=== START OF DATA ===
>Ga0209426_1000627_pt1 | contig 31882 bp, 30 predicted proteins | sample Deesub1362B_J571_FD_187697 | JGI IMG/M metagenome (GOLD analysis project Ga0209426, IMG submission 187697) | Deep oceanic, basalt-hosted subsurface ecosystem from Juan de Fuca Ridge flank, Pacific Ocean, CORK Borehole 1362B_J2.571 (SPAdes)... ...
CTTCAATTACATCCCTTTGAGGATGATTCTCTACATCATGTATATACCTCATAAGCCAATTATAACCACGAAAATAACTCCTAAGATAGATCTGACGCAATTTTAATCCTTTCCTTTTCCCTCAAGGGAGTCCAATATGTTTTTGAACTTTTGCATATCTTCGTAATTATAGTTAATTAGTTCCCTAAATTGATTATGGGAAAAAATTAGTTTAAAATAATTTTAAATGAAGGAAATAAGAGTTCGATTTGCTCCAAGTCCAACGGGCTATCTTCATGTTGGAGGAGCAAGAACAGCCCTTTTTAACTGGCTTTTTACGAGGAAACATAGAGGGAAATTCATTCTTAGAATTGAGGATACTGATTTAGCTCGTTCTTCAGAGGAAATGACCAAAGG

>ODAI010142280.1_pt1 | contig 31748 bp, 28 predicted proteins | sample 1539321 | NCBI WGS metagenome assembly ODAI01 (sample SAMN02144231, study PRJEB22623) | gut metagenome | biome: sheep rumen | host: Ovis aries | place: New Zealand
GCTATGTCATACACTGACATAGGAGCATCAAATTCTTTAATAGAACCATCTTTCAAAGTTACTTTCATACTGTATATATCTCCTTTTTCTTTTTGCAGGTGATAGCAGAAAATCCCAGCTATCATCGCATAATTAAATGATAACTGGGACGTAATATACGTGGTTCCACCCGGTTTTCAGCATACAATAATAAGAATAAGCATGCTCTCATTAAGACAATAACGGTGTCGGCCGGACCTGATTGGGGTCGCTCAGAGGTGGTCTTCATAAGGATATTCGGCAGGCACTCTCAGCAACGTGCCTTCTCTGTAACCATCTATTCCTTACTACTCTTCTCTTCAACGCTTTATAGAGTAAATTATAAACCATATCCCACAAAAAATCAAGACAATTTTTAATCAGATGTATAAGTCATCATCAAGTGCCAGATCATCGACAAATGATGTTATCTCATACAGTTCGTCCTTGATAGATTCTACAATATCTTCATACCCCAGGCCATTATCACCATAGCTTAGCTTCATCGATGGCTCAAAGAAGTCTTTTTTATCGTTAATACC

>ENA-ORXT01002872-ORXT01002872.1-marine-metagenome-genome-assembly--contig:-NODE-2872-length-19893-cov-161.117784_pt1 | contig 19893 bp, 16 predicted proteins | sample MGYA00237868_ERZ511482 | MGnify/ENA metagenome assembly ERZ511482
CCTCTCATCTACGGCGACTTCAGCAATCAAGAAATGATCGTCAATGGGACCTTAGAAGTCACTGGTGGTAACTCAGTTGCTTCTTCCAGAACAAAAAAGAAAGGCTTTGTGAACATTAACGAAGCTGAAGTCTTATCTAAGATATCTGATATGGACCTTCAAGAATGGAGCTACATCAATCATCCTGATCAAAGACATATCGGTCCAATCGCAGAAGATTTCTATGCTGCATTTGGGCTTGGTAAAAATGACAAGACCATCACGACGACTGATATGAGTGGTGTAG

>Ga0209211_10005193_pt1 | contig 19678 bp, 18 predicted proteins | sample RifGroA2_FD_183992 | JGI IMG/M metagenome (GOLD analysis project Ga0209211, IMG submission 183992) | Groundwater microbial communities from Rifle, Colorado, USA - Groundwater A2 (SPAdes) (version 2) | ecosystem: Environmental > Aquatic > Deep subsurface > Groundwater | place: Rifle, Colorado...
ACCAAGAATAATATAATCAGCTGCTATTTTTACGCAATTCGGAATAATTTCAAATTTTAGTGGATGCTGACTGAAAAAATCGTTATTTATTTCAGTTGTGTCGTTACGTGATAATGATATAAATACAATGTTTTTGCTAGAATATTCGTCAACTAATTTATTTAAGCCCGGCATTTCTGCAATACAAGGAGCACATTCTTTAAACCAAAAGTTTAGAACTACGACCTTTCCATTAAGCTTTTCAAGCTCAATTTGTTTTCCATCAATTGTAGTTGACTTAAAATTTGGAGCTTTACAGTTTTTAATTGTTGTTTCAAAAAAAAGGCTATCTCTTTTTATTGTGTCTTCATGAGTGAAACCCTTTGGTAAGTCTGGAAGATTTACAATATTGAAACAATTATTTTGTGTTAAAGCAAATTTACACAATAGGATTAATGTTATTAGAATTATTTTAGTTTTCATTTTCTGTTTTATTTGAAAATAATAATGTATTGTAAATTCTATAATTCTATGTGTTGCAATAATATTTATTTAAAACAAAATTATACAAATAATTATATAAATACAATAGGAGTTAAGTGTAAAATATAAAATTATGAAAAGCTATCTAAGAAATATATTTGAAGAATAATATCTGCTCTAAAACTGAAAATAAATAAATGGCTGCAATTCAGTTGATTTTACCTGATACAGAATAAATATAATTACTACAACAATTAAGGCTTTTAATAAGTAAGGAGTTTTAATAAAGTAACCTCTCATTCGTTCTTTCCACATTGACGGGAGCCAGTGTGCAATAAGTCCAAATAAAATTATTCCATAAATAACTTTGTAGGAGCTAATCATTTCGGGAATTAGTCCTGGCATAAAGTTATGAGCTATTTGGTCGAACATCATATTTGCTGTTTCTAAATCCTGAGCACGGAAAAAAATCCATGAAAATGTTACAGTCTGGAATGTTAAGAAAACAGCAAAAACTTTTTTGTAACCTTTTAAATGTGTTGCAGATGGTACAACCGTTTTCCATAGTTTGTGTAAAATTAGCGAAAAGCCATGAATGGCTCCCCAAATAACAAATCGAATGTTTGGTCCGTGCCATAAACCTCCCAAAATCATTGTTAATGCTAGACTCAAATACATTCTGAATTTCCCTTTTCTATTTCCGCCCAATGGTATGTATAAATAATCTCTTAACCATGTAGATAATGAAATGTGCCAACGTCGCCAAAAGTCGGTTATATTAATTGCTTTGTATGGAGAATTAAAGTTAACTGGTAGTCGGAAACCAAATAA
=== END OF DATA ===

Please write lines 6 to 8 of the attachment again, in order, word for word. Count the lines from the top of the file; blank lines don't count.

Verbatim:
CCTCTCATCTACGGCGACTTCAGCAATCAAGAAATGATCGTCAATGGGACCTTAGAAGTCACTGGTGGTAACTCAGTTGCTTCTTCCAGAACAAAAAAGAAAGGCTTTGTGAACATTAACGAAGCTGAAGTCTTATCTAAGATATCTGATATGGACCTTCAAGAATGGAGCTACATCAATCATCCTGATCAAAGACATATCGGTCCAATCGCAGAAGATTTCTATGCTGCATTTGGGCTTGGTAAAAATGACAAGACCATCACGACGACTGATATGAGTGGTGTAG

>Ga0209211_10005193_pt1 | contig 19678 bp, 18 predicted proteins | sample RifGroA2_FD_183992 | JGI IMG/M metagenome (GOLD analysis project Ga0209211, IMG submission 183992) | Groundwater microbial communities from Rifle, Colorado, USA - Groundwater A2 (SPAdes) (version 2) | ecosystem: Environmental > Aquatic > Deep subsurface > Groundwater | place: Rifle, Colorado...
ACCAAGAATAATATAATCAGCTGCTATTTTTACGCAATTCGGAATAATTTCAAATTTTAGTGGATGCTGACTGAAAAAATCGTTATTTATTTCAGTTGTGTCGTTACGTGATAATGATATAAATACAATGTTTTTGCTAGAATATTCGTCAACTAATTTATTTAAGCCCGGCATTTCTGCAATACAAGGAGCACATTCTTTAAACCAAAAGTTTAGAACTACGACCTTTCCATTAAGCTTTTCAAGCTCAATTTGTTTTCCATCAATTGTAGTTGACTTAAAATTTGGAGCTTTACAGTTTTTAATTGTTGTTTCAAAAAAAAGGCTATCTCTTTTTATTGTGTCTTCATGAGTGAAACCCTTTGGTAAGTCTGGAAGATTTACAATATTGAAACAATTATTTTGTGTTAAAGCAAATTTACACAATAGGATTAATGTTATTAGAATTATTTTAGTTTTCATTTTCTGTTTTATTTGAAAATAATAATGTATTGTAAATTCTATAATTCTATGTGTTGCAATAATATTTATTTAAAACAAAATTATACAAATAATTATATAAATACAATAGGAGTTAAGTGTAAAATATAAAATTATGAAAAGCTATCTAAGAAATATATTTGAAGAATAATATCTGCTCTAAAACTGAAAATAAATAAATGGCTGCAATTCAGTTGATTTTACCTGATACAGAATAAATATAATTACTACAACAATTAAGGCTTTTAATAAGTAAGGAGTTTTAATAAAGTAACCTCTCATTCGTTCTTTCCACATTGACGGGAGCCAGTGTGCAATAAGTCCAAATAAAATTATTCCATAAATAACTTTGTAGGAGCTAATCATTTCGGGAATTAGTCCTGGCATAAAGTTATGAGCTATTTGGTCGAACATCATATTTGCTGTTTCTAAATCCTGAGCACGGAAAAAAATCCATGAAAATGTTACAGTCTGGAATGTTAAGAAAACAGCAAAAACTTTTTTGTAACCTTTTAAATGTGTTGCAGATGGTACAACCGTTTTCCATAGTTTGTGTAAAATTAGCGAAAAGCCATGAATGGCTCCCCAAATAACAAATCGAATGTTTGGTCCGTGCCATAAACCTCCCAAAATCATTGTTAATGCTAGACTCAAATACATTCTGAATTTCCCTTTTCTATTTCCGCCCAATGGTATGTATAAATAATCTCTTAACCATGTAGATAATGAAATGTGCCAACGTCGCCAAAAGTCGGTTATATTAATTGCTTTGTATGGAGAATTAAAGTTAACTGGTAGTCGGAAACCAAATAA